Sierra Earle

Off the Banks and On Our Backs

Where the rain built stairs out of roots—
of rusted steel bars threading concrete—
so steep and slick after rain. Palms lower me;
I extend my hand to my lover, so she does not
have to do the same. The dirt refuses to
let go after my touch.

Off the banks and on our backs
the earth clumps, sinks down into
composed tufts of grass that frame
circular mounds, tree trunks form
square angles, and we are hidden.

Stoic Walnut Trees hold the air
embarrassed for us, the overdressed.
I worry how our colors will change,
but bend to the authenticity of bare trees.

Stripping brown of old blood, like Indian Creek
scurrying besides us, my stream bed channeled
by cotton and legs. I am a vessel she funnels
herself into. The movement of fluids speaks
in air bubbles to the shapes we create.
Frothing, over rocks, purples and yellows
bloom on our skin. Edging closer to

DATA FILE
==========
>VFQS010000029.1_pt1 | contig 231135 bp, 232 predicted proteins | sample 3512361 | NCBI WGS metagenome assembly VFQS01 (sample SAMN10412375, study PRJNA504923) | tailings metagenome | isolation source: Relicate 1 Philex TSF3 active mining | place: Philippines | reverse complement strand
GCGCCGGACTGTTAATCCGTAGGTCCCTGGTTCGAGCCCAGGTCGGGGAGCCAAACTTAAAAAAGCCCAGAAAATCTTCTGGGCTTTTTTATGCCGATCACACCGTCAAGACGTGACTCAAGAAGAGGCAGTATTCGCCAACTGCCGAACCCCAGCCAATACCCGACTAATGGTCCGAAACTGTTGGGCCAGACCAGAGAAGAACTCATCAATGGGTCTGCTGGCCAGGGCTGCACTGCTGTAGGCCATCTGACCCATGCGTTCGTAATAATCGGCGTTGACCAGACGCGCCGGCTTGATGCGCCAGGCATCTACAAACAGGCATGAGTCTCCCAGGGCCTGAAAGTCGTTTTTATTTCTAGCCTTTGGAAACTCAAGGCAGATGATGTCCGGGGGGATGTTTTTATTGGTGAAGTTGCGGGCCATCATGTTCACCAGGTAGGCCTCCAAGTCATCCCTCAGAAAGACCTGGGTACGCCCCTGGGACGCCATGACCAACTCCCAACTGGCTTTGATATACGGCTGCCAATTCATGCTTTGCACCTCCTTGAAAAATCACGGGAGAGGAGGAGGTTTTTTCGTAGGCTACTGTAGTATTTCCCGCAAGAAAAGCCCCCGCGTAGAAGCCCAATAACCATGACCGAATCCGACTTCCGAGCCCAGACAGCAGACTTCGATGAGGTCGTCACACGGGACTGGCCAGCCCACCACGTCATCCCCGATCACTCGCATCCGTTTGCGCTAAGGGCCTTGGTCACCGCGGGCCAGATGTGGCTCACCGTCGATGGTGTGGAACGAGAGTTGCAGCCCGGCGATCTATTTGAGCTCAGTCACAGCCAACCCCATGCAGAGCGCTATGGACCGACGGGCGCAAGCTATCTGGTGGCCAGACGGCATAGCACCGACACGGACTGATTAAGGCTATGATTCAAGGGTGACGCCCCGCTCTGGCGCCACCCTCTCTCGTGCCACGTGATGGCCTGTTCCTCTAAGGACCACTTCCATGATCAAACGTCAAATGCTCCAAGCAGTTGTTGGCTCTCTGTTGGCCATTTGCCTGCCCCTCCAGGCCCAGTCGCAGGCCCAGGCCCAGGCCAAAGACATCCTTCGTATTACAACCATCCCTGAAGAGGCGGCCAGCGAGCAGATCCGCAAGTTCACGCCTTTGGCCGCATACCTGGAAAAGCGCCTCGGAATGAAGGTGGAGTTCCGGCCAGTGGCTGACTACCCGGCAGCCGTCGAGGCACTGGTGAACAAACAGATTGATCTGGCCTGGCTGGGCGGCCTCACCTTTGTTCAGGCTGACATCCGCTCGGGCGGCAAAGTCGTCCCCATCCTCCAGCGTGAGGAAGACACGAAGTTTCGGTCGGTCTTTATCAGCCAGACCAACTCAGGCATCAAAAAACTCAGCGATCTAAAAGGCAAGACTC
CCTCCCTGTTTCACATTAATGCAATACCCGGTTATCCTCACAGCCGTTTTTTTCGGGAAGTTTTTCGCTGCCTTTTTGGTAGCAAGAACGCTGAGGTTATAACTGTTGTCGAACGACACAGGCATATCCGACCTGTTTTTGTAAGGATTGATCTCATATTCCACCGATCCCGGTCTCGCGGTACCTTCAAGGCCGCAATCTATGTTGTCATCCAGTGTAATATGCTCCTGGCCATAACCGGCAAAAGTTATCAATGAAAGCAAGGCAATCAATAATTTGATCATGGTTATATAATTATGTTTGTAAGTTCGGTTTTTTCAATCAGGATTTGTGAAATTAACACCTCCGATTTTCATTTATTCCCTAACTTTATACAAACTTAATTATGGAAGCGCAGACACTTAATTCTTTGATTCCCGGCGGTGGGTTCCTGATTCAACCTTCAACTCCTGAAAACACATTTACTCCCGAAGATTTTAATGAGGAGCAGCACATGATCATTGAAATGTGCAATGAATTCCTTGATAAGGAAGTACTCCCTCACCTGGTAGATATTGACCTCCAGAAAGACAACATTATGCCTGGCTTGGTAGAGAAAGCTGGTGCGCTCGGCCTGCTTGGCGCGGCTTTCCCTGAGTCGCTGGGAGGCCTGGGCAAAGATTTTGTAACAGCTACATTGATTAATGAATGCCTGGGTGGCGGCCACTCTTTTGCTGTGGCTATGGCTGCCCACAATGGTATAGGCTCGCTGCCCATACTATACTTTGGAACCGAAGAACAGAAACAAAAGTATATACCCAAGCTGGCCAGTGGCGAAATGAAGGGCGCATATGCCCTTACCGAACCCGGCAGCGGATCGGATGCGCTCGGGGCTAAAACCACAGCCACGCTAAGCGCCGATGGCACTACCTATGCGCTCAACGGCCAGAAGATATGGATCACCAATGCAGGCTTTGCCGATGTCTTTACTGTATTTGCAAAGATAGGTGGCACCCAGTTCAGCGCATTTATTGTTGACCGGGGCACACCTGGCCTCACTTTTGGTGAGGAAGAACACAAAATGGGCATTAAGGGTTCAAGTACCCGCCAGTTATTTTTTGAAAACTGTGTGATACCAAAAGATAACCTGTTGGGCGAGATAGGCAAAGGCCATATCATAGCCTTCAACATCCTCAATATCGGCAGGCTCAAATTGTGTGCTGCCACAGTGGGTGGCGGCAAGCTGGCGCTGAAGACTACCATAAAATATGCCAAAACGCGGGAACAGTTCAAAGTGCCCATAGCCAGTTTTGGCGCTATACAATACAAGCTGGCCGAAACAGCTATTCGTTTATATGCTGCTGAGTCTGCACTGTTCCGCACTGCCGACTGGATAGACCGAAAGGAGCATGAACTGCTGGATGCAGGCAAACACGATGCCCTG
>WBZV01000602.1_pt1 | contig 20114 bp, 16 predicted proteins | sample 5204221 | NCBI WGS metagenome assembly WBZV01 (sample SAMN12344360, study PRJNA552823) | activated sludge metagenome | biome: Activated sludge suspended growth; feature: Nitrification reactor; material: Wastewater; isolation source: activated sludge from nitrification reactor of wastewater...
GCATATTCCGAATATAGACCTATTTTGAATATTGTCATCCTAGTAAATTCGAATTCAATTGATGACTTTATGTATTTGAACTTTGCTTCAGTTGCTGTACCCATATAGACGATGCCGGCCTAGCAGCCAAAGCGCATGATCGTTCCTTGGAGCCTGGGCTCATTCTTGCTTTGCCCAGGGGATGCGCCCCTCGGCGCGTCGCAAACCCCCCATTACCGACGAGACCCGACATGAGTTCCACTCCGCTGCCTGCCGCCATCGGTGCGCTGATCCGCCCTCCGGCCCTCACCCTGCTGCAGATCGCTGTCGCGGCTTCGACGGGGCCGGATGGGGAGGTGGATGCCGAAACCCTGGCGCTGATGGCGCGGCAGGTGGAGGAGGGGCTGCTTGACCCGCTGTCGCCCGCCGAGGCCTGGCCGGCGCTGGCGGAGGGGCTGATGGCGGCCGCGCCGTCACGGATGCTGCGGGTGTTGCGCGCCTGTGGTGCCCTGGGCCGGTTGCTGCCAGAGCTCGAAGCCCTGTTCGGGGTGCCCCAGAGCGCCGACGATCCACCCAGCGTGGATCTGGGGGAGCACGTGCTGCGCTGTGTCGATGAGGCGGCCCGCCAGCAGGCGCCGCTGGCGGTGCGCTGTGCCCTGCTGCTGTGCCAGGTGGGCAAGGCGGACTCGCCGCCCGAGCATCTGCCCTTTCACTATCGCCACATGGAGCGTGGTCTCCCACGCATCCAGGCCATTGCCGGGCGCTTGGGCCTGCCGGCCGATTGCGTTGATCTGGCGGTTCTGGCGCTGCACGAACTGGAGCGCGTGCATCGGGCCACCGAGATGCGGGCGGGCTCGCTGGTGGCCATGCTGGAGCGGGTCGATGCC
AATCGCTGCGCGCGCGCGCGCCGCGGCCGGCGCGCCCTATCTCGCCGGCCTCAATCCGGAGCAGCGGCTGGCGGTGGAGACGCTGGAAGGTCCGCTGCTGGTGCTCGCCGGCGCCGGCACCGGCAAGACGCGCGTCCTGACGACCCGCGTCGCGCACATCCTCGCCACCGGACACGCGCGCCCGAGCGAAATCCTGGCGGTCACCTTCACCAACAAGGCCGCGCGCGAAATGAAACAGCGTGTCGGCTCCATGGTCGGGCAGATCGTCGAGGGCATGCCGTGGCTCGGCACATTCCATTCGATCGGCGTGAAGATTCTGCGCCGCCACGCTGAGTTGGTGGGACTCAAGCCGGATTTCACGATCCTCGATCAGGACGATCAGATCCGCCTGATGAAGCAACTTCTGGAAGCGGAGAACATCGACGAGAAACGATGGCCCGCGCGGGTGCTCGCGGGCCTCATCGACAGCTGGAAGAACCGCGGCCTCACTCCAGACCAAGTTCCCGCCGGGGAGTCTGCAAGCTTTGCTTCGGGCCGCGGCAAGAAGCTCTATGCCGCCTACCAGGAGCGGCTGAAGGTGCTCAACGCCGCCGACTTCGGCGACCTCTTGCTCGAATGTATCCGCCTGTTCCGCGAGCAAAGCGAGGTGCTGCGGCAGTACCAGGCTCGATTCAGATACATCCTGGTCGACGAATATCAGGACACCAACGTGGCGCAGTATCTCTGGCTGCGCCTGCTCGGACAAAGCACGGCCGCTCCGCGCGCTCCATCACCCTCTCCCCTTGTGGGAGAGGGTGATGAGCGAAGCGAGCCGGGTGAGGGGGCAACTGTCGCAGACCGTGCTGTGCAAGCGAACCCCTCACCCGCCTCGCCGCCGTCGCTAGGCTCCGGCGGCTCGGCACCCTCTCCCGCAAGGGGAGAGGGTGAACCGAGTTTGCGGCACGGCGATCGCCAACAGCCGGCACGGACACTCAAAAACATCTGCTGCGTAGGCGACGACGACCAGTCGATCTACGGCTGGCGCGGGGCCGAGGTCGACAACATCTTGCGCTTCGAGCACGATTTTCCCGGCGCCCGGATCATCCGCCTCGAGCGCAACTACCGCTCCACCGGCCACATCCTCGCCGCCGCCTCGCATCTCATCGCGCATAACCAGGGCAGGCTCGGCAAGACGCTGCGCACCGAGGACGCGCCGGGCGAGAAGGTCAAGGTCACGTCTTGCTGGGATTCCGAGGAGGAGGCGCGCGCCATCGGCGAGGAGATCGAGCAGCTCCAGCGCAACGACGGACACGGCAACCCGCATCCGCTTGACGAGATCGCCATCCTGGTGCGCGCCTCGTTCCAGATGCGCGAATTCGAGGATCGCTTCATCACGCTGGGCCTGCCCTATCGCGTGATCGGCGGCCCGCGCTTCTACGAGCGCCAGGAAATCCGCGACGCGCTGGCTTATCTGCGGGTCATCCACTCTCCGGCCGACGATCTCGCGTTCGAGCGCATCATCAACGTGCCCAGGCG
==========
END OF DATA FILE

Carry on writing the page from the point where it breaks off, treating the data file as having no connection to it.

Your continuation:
the water. Clenching toes in leaves to pulp.
I’m holding on, reaching out to hair tangled in
a mange of pale grasses and brittle branches
till my hand returns to a fruit.

Squishy, blackened, husk
ecstasy turns to mush;
we release all our leaves and nuts.

Decades of water caressed your ridges,
Creek, gnawing away at yourself. Tensionless,
embracing the banks, we are holding you up.

Sierra Earle is a Nonbinary Lesbian poet from Cedar Rapids, Iowa. They are a project coordinator by day and Editorial Assistant at Sinister Wisdom by night. They are currently editing a collection of work by Nonbinary/Gender Diverse Lesbians.